Firstly, thank you so much for comparing my novel to Ishiguro. I can die happy now.

That sense of competition has lessened as I’ve gotten older. Many of my female friendships now are supportive and loving and I cherish that sense of sisterhood. This is the example that we need to set for younger women. If you have a daughter, don’t bitch about other women behind their backs, don’t tear down other women based on their looks, don’t be cruel. Obviously, I’m not going to like every woman that I meet and I may have valid reasons for criticising their behaviour at times, but there are ways to do that which are not toxic. We also need more positive representations of female friendship on TV, in movies, in literature.

You’ve another book on the way. Can we get a tiny teaser as to what it’s about?

My second novel is called Asking For It and it’s going to be published by Quercus on September the 3rd.
It’s about a girl named Emma, beautiful, manipulative, demanding. She wakes up the morning after a party on her front porch with no memory of how she got there. It’s only when she sees photos on social media that she realises that she’s been assaulted.
The book deals with issues of rape culture, victim blaming, and consent, and has been inciting very strong reactions from all those who have read it so far.
I’m hoping it will start a conversation about the idea of the ‘perfect victim’ and how we as a society actually support rape culture, unknowingly or otherwise.

*A woman’s best friend is:

  • A small dog with a huge personality
  • A great gang of mates
  • A laptop and an idea

I’m lucky enough to have all of the above and I love all of them. However, I think a woman’s best friend should be herself. That sounds trite but women need to learn to treat themselves with as much compassion and understanding as they would their closest friends. You’re stuck with yourself for a lifetime, may as well start liking yourself as soon as you can.

Since this interview was printed, Asking For It has been published to passionate reviews.

Interview first published in Words with JAM



Libby O is the author of Charlotte Aimes, The Great Alpine Adventure, released yesterday. Here, she talks about YA fiction, making use of multimedia and why she went indie.


Who is Charlotte Aimes and where did she come from?

Charlotte’s character sprang from numerous conversations with my daughter, AJ, over the past few years. (She’s now 14.) At the time, she wanted a story with a kick-butt girl protagonist who was ‘sort of like a Sherlock Holmes’. She kept telling me to write it, and I kept saying, ‘ok, soon’, because I was working on a bunch of other fiction projects at the time, and the character of Charlotte hadn’t really settled in my mind yet.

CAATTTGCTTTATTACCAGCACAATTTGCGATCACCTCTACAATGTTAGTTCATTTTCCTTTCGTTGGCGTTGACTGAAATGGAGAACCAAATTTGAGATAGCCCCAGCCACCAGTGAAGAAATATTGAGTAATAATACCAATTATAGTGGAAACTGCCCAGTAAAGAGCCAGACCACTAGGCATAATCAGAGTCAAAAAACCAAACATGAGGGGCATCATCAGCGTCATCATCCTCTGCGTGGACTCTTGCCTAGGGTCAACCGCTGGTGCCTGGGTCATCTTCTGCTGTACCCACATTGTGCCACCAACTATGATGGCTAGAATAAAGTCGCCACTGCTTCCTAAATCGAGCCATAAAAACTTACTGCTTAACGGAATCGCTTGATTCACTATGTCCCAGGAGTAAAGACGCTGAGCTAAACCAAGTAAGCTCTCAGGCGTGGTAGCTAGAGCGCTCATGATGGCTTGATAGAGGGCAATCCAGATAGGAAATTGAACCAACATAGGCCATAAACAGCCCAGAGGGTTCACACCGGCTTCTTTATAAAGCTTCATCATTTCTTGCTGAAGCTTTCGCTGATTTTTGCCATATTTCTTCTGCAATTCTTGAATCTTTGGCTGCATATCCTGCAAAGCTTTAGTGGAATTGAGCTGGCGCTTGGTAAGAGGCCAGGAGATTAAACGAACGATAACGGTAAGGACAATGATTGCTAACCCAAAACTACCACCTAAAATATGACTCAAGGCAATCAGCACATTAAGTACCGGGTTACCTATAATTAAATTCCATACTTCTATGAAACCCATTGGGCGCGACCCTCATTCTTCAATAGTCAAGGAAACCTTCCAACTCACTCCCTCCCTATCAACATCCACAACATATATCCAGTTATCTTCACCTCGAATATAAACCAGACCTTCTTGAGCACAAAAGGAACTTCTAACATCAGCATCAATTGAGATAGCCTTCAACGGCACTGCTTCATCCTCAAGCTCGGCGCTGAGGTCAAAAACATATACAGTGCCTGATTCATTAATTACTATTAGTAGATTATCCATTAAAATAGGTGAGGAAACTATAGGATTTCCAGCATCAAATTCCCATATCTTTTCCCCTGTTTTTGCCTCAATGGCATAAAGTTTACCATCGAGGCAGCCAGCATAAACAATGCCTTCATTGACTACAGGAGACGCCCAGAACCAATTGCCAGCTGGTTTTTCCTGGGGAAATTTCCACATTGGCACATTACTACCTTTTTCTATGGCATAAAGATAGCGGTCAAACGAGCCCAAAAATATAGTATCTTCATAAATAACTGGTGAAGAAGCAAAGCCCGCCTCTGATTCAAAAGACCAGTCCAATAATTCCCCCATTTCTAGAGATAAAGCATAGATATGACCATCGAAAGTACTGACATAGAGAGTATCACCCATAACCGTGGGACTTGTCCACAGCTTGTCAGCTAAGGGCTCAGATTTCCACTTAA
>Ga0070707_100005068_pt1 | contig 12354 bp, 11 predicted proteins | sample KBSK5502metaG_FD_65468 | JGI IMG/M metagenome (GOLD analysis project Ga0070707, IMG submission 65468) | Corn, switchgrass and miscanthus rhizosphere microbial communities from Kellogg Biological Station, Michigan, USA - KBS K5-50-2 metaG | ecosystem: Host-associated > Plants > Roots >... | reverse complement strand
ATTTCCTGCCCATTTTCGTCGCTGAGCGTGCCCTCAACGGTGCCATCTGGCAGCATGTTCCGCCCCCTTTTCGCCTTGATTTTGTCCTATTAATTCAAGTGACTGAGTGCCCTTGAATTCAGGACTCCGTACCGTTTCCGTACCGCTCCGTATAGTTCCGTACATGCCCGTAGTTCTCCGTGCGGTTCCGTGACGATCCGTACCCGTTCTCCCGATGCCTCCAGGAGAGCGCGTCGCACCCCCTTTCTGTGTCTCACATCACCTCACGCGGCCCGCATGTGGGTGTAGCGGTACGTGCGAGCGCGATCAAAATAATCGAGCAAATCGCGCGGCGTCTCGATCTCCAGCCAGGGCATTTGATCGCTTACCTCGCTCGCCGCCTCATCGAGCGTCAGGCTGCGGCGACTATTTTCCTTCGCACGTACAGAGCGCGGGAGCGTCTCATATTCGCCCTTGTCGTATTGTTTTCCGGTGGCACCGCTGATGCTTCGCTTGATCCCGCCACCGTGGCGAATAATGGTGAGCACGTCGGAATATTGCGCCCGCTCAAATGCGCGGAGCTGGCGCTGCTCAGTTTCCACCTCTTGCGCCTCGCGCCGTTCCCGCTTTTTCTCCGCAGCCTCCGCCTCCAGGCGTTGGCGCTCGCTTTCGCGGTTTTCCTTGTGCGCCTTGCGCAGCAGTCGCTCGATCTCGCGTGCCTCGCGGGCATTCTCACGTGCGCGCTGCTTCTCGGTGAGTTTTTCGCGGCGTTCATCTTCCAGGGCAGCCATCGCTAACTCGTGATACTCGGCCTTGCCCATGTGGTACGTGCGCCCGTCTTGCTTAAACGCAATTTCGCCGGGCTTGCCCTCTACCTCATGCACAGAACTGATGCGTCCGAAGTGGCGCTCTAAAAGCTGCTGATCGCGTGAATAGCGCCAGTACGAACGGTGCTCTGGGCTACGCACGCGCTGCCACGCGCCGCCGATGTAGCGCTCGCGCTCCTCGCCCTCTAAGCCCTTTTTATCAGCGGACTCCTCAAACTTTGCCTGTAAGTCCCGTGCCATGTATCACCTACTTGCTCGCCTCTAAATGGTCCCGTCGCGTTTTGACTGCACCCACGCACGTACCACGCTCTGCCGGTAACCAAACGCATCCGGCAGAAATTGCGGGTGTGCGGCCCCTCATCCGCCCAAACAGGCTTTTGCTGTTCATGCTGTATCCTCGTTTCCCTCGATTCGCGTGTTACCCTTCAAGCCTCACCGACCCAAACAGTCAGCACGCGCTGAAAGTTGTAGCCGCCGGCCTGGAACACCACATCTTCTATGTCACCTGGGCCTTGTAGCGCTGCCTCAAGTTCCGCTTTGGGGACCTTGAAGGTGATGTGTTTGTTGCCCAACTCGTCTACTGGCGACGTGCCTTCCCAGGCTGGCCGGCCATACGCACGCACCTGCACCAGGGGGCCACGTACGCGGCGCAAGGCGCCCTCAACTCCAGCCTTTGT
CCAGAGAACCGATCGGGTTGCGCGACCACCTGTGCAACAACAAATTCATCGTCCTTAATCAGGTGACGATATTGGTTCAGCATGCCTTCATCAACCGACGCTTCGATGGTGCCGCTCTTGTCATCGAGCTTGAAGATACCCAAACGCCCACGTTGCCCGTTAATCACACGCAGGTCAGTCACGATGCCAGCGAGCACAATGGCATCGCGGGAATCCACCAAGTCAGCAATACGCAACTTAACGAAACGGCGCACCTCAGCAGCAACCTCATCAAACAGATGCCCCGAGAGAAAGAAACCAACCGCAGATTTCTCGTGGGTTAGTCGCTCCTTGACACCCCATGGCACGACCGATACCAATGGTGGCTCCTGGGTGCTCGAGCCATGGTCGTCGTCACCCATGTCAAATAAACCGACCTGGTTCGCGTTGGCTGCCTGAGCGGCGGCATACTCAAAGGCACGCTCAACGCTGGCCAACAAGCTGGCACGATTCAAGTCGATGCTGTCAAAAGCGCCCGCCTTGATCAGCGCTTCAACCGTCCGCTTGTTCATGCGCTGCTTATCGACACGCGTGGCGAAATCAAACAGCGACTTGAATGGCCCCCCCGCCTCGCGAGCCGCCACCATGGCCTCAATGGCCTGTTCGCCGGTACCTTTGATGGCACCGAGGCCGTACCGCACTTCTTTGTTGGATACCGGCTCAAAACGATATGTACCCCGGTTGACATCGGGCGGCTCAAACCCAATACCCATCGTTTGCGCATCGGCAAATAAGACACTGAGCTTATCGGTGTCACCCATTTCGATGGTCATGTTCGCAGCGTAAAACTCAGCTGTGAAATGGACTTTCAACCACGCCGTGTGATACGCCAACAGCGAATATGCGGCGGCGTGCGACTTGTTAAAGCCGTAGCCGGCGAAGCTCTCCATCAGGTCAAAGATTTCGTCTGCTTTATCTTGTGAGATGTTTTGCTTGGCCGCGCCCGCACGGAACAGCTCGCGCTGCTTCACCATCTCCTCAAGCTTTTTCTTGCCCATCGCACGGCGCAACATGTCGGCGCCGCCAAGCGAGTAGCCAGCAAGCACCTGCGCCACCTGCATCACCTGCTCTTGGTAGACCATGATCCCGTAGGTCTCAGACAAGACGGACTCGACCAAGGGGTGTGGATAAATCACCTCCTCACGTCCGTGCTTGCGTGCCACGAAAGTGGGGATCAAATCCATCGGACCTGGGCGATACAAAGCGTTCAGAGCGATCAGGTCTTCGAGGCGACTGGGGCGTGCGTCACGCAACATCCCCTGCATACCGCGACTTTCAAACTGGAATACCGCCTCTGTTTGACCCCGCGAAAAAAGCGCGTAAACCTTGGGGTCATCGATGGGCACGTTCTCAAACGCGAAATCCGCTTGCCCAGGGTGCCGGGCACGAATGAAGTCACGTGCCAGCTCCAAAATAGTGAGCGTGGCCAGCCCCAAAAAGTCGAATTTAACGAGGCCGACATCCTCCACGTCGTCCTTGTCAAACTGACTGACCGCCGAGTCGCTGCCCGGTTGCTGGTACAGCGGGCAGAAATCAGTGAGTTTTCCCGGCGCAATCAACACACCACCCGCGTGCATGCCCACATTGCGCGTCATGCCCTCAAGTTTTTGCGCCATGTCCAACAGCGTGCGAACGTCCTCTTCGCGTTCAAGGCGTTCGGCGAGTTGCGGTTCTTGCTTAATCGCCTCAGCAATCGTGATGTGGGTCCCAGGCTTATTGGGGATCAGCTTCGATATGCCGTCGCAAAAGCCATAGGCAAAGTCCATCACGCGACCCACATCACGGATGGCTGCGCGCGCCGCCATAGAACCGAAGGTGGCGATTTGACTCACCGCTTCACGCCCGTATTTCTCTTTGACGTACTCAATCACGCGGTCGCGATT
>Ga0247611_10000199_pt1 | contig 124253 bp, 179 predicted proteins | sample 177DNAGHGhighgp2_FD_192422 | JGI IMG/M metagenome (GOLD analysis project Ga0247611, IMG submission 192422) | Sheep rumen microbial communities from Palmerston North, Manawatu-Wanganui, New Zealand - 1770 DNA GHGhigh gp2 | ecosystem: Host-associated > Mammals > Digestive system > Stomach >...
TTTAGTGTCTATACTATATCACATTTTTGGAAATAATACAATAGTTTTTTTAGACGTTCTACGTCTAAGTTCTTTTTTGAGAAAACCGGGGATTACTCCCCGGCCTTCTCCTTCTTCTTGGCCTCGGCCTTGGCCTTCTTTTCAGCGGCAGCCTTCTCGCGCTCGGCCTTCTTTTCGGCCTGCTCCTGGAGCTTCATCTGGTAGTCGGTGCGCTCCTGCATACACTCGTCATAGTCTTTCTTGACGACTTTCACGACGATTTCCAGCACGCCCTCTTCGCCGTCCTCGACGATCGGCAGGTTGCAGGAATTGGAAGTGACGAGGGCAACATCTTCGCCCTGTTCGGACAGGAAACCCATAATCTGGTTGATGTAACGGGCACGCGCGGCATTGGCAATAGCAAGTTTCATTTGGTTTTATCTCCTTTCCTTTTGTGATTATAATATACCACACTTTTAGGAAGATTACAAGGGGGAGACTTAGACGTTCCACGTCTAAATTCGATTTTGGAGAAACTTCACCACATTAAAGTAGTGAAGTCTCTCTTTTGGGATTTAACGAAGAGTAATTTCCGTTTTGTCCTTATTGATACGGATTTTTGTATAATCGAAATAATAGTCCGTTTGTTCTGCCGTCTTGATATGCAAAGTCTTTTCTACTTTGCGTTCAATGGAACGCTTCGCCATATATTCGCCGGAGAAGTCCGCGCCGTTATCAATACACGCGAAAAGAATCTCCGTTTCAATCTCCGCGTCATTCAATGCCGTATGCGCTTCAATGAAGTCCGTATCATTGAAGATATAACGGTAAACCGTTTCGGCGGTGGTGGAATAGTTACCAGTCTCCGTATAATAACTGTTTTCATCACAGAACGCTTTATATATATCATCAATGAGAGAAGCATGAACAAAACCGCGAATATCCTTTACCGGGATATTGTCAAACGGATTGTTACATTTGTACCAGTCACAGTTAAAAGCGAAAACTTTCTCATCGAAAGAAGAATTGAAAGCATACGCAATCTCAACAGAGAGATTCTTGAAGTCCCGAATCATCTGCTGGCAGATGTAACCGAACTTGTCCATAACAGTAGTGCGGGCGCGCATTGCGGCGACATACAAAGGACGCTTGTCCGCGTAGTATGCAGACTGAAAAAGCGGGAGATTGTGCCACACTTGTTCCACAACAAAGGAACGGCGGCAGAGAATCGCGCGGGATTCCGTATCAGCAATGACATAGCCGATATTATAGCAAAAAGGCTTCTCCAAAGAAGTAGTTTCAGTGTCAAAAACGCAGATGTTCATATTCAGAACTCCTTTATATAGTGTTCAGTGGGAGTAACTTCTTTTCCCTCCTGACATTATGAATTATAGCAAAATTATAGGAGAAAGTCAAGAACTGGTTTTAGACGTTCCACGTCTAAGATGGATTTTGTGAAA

I finally started writing Charlotte when AJ was having a bit of difficulty getting motivated at school, and I had hit a brick wall with my other fiction projects. So we made a deal that I’d write a chapter while she did her homework. It was sort of a mutual cheer-squadding, if you like.


Charlotte Aimes Cover MEDIUMI’ve read The Great Alpine Adventure and it’s exciting, fast-paced fun. Was that how you felt as you wrote it?

As any writer will know, there are moments of excitement, but there are also long stretches of teeth-gnashing as you go through re-writing and editing over and over again. That said, I definitely enjoyed fleshing out the characters, because even though it’s an action-packed adventure story, it’s primarily character-driven. I enjoy writing dialogue, and I also enjoyed the fact that I had a target reader alongside me the whole way, with whom I could share the twists and turns and wins and flops.


How have you made Charlotte’s world discoverable through transmedia storytelling?

I took the advice of a digital publishing and branding colleague, which was: ‘the book comes first’. I concentrated on making the paperback (and digital) look and feel as delicious as possible, and worked on a few different channels for discoverability. I guess it’s not strictly transmedia storytelling, as I’m not trying to push the plot forwards on different platforms, but maybe it’s more an augmentation of the storyworld.